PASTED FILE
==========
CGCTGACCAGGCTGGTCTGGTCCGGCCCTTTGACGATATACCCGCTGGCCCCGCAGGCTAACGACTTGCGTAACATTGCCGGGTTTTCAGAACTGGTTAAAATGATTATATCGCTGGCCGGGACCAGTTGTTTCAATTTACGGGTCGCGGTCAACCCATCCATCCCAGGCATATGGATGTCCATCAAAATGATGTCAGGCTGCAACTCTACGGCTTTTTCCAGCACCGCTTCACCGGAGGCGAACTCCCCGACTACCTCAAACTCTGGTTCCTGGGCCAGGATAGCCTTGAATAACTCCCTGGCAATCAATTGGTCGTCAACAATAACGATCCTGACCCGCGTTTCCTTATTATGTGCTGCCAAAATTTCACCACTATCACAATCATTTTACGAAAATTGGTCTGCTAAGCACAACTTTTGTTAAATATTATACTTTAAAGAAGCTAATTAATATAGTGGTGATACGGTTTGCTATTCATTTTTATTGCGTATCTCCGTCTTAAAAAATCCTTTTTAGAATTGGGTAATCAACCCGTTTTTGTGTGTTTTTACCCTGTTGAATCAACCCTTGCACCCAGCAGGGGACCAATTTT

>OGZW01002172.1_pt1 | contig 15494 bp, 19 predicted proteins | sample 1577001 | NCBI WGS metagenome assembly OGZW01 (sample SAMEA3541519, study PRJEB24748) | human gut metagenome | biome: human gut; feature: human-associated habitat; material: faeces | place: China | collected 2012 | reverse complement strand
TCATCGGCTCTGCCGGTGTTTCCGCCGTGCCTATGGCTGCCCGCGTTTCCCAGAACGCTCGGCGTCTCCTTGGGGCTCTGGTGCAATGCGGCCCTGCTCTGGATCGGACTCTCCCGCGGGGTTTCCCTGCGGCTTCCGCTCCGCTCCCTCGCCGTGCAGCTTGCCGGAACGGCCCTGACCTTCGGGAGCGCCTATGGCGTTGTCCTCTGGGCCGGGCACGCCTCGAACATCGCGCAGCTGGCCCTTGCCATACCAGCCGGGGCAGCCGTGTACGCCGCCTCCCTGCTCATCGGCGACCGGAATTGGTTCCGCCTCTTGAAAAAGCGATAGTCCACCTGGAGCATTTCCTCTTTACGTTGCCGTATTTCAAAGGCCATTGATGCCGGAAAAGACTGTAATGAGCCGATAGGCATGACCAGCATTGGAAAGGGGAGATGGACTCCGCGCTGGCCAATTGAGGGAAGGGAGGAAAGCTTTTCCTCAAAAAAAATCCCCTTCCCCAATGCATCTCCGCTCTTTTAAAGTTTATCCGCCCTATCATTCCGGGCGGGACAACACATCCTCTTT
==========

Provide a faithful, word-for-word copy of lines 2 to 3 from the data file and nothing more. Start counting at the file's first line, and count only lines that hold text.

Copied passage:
>OGZW01002172.1_pt1 | contig 15494 bp, 19 predicted proteins | sample 1577001 | NCBI WGS metagenome assembly OGZW01 (sample SAMEA3541519, study PRJEB24748) | human gut metagenome | biome: human gut; feature: human-associated habitat; material: faeces | place: China | collected 2012 | reverse complement strand
TCATCGGCTCTGCCGGTGTTTCCGCCGTGCCTATGGCTGCCCGCGTTTCCCAGAACGCTCGGCGTCTCCTTGGGGCTCTGGTGCAATGCGGCCCTGCTCTGGATCGGACTCTCCCGCGGGGTTTCCCTGCGGCTTCCGCTCCGCTCCCTCGCCGTGCAGCTTGCCGGAACGGCCCTGACCTTCGGGAGCGCCTATGGCGTTGTCCTCTGGGCCGGGCACGCCTCGAACATCGCGCAGCTGGCCCTTGCCATACCAGCCGGGGCAGCCGTGTACGCCGCCTCCCTGCTCATCGGCGACCGGAATTGGTTCCGCCTCTTGAAAAAGCGATAGTCCACCTGGAGCATTTCCTCTTTACGTTGCCGTATTTCAAAGGCCATTGATGCCGGAAAAGACTGTAATGAGCCGATAGGCATGACCAGCATTGGAAAGGGGAGATGGACTCCGCGCTGGCCAATTGAGGGAAGGGAGGAAAGCTTTTCCTCAAAAAAAATCCCCTTCCCCAATGCATCTCCGCTCTTTTAAAGTTTATCCGCCCTATCATTCCGGGCGGGACAACACATCCTCTTT